Los Alamos National Laboratory

Los Alamos National Laboratory

Delivering science and technology to protect our nation and promote world stability

Mineral Magnetism

By understanding what makes a material magnetic, scientists want to create new strongly magnetic materials that don’t rely on hard-to-get precursor elements.
March 8, 2016
Small piles of rare earth elements

In the United States, rare-earth elements used in strong magnets, such as neodymium and samarium, are scarce due to limits on foreign sources. CREDIT: Peggy Greb/U.S. Department of Agriculture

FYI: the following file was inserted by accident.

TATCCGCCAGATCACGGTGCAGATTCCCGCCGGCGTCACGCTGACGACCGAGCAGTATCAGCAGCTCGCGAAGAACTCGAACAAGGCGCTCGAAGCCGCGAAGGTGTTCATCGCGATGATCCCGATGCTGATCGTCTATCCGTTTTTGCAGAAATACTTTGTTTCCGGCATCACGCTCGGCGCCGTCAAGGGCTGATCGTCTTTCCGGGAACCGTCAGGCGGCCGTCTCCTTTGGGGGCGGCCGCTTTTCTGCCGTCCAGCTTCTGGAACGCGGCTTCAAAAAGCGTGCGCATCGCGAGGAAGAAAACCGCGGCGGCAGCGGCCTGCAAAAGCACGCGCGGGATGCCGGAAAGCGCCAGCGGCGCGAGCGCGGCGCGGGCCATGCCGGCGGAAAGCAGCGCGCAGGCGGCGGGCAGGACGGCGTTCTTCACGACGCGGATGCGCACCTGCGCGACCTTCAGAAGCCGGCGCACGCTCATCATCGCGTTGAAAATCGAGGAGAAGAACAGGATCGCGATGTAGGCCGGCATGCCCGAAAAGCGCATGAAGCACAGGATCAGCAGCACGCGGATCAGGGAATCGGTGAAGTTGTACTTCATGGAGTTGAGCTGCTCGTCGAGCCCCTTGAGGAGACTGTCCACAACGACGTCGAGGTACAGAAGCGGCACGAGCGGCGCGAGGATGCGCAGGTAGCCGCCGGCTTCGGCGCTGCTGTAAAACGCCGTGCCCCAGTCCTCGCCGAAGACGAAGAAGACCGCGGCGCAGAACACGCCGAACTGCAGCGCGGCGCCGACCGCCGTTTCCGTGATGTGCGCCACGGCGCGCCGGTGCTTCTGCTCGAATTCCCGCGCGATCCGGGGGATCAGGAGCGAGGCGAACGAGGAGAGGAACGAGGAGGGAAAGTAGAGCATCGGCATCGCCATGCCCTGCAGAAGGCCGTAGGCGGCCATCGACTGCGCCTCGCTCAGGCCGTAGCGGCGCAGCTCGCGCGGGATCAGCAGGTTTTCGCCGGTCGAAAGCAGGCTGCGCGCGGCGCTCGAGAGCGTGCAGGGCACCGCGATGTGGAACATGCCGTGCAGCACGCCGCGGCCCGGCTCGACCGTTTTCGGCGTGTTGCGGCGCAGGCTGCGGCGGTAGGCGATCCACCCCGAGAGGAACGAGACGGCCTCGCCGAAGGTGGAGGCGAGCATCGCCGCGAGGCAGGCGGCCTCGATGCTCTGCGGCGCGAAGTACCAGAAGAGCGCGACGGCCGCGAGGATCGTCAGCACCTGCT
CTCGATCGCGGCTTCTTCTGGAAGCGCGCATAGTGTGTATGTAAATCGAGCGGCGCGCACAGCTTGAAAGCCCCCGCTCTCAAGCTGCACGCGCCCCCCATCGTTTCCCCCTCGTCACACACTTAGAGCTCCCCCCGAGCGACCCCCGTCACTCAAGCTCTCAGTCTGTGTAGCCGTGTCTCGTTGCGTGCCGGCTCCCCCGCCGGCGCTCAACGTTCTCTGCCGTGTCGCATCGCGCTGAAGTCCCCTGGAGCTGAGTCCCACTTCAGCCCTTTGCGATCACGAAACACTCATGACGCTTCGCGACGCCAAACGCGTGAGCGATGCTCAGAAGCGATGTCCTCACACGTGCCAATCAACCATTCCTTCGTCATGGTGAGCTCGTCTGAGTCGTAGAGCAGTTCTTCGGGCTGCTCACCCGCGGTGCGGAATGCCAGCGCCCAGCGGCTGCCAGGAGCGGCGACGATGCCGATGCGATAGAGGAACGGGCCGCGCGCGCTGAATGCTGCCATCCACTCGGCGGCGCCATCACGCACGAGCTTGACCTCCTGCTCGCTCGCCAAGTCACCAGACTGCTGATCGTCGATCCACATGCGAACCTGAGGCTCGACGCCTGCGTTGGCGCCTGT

“We don’t want dependence on hard-to-get materials to impede the progress of green technologies.”

Strong magnets are used in many green technologies, such as wind energy and hybrid cars, but these magnets require rare-earth elements, which are increasingly difficult to acquire.

By first seeking to understand what makes a strong magnet and then applying those principles to the design of new strongly magnetic materials, scientists are closing in on novel rare-earth-free magnets. With green energy becoming ever-more necessary, the timing couldn’t be better.

VIEW THIS ARTICLE

PDF ICON    PDF ICON